Morning Media Newsfeed: Bartiromo Joins FBN | Bloomberg Layoffs | Don Lemon Promoted

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Maria Bartiromo Leaving CNBC for FBN (TVNewser)
Maria Bartiromo is leaving CNBC to join Fox Business. “After 20 years of groundbreaking work at CNBC, Maria Bartiromo will be leaving the company as her contract expires on Nov. 24,” a CNBC spokesperson tells TVNewser. “Her contributions to CNBC are too numerous to list but we thank her for all of her hard work over the years and wish her the best.” Capital New York Bartiromo was one of CNBC’s first breakout stars, becoming a fixture in the financial news world and garnering the nickname “Money Honey” along the way. She marked her 20th anniversary at the channel last month. NYT Bartiromo is expected to work on a program about the day’s developments on Wall Street. Her new deal is also expected to include exposure on the far-more-watched Fox News. The signing is a coup of sorts for Fox Business, which has struggled to establish a profile. Last week, Fox Business averaged fewer than 10,000 viewers in the group that attracts advertisers, those between the ages of 25 and 54. CNBC had more than three times as many with 31,000. Reuters Bartiromo has won two Emmy awards and written several books as well as columns for magazines and newspapers, including USA Today. Politico / Dylan Byers on Media In a statement to Politico, Bartiromo said she was “incredibly proud” of what the CNBC had accomplished over the last two decades. “I want to thank all the people at CNBC who have been with me on this journey, and of course the viewers and investors everywhere for making me love every minute of it,” she said.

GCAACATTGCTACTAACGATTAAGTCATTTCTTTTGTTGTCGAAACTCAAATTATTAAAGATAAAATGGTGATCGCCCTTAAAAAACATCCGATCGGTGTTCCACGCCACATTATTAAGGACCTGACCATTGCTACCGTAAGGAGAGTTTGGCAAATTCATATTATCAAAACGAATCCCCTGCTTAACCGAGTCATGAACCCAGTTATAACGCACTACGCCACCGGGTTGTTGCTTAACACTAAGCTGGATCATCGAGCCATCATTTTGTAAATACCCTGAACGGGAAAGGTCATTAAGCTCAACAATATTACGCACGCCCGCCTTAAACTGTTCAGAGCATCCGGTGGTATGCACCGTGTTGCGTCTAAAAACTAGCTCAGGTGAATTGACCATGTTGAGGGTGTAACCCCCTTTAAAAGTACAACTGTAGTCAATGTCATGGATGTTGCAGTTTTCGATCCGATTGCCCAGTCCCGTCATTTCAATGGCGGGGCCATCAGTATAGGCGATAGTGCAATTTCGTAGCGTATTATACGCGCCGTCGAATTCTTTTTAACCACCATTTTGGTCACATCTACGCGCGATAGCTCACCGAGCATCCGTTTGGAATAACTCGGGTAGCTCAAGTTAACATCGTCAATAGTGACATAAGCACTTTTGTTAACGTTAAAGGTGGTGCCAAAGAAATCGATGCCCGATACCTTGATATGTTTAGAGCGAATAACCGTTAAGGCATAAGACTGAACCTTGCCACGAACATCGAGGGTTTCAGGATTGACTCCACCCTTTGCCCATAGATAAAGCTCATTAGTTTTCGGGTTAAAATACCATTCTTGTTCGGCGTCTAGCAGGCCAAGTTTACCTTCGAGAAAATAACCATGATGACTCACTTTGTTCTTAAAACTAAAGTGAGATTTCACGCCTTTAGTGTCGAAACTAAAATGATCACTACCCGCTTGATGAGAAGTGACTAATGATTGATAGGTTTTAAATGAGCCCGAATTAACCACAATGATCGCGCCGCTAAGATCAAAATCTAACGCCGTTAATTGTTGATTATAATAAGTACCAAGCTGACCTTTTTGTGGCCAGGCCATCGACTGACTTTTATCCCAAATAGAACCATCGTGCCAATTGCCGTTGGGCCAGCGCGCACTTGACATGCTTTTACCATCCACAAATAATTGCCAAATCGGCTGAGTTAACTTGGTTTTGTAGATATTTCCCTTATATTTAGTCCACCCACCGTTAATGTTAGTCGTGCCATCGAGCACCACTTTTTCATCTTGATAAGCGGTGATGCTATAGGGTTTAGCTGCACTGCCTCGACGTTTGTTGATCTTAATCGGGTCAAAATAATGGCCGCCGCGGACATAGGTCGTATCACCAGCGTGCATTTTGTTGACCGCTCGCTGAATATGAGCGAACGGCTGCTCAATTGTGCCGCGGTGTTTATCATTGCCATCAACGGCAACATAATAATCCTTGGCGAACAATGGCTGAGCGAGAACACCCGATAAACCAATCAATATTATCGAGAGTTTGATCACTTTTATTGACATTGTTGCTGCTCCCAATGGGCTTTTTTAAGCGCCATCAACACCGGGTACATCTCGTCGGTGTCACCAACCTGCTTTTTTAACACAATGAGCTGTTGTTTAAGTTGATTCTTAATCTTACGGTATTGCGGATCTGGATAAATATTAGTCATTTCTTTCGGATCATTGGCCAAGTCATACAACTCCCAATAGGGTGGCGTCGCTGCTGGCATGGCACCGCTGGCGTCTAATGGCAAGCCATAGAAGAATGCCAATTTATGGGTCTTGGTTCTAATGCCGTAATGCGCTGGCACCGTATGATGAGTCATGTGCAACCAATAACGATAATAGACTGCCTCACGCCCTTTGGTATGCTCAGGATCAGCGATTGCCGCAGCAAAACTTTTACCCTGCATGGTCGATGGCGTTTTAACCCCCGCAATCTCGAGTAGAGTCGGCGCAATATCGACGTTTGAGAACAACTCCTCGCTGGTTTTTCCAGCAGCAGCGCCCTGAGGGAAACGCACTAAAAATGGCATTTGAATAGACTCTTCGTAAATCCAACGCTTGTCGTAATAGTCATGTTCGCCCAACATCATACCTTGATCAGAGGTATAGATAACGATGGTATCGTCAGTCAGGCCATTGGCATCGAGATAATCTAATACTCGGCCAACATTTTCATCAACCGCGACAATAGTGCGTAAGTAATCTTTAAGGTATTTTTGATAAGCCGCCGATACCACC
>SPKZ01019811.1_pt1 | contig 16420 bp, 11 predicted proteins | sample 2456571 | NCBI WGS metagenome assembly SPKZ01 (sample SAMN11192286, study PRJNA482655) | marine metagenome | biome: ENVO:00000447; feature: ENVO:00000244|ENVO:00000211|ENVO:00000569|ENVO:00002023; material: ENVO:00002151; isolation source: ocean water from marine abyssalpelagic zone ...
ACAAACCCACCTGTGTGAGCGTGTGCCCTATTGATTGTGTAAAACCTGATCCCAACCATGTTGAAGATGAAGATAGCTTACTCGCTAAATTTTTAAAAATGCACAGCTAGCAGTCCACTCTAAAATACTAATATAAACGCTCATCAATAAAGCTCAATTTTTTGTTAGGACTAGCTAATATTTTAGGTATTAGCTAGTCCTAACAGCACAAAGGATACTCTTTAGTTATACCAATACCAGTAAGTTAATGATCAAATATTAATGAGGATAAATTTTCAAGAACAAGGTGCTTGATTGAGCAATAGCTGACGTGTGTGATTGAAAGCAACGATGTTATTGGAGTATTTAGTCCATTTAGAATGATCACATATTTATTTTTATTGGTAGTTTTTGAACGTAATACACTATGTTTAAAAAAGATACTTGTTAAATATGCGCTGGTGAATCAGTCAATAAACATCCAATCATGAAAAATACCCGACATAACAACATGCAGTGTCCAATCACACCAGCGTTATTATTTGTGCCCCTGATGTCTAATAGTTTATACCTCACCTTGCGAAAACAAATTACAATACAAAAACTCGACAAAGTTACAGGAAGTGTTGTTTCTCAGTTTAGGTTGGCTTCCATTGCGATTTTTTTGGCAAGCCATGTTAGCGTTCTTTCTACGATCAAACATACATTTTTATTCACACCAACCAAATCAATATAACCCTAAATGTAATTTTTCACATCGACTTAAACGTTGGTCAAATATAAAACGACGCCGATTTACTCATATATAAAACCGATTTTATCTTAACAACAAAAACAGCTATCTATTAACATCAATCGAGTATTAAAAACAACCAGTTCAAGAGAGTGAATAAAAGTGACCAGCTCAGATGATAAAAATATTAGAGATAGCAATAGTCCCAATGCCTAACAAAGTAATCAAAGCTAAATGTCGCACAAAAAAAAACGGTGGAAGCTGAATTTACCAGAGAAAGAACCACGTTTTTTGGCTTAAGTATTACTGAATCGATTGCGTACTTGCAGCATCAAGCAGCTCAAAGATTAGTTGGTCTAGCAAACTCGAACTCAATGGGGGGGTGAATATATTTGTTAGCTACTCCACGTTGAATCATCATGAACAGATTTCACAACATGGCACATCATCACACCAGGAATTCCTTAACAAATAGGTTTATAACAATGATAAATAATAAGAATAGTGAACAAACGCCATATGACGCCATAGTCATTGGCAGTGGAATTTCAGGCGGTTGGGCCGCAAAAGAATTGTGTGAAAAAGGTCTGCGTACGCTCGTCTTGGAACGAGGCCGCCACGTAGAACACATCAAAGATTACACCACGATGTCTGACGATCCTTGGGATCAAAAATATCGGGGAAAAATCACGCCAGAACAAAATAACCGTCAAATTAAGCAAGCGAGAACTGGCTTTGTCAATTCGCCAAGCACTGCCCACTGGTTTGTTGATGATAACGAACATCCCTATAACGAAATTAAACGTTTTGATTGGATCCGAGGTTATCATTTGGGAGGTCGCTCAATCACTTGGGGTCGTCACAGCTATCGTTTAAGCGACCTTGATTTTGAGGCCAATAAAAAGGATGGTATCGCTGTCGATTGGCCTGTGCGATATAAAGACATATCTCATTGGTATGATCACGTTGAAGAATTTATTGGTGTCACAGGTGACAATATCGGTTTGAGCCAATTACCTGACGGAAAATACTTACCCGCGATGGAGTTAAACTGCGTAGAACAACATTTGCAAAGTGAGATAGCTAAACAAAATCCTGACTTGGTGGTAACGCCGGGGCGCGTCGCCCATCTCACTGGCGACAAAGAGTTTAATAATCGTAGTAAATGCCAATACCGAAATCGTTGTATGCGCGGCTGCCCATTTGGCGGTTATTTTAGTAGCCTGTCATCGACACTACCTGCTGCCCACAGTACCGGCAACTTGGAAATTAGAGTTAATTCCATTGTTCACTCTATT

Bloomberg Lays Off Staff in Sports, Culture (NYT)
Bloomberg News started laying off and reassigning employees on Monday, seeking to emphasize areas that promote growth and focus more on core subjects like finance and government. Also on Monday, Bloomberg said that a reporter based in Hong Kong who had worked on a controversial article about China, and who had been suspended since last week, had left the company. NY Observer Among those who are no longer part of the news organization are technology columnist Rich Jaroslovsky and book-review editor Laurie Muchnick, both of whom announced on Twitter that they had been laid off Monday. Some areas of coverage that the company has decided to say no to are arts and sports. But the company is beefing up its “first word” and emerging markets sections — apparently, those are areas that Bloomberg News would like to own. FishbowlDC As one of the biggest round of layoffs in Bloomberg LP’s history makes itself felt across the country, sources tell FishbowlDC that less than half a dozen DC-based jobs were affected. We have also learned that as part of the restructure, Bloomberg’s DC operation will become the editing hub for their Projects team under Robert Blau, and could see growth in the future.

Don Lemon Gets Primetime Run on CNN (TVNewser)
CNN is giving Don Lemon a program in primetime. TVNewser has learned beginning early next month, Lemon will host a half-hour show at 11 p.m. ET. Lemon currently anchors weekend evenings for CNN and is being tapped as a fill-in anchor for Erin Burnett when she goes on maternity leave soon. Mediaite It will be a one-topic show tackling important issues of the day, either reported or vastly underreported, from Lemon’s unique perspective.

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Atlantic Wire Relaunches Tuesday Morning as The Wire (Capital New York)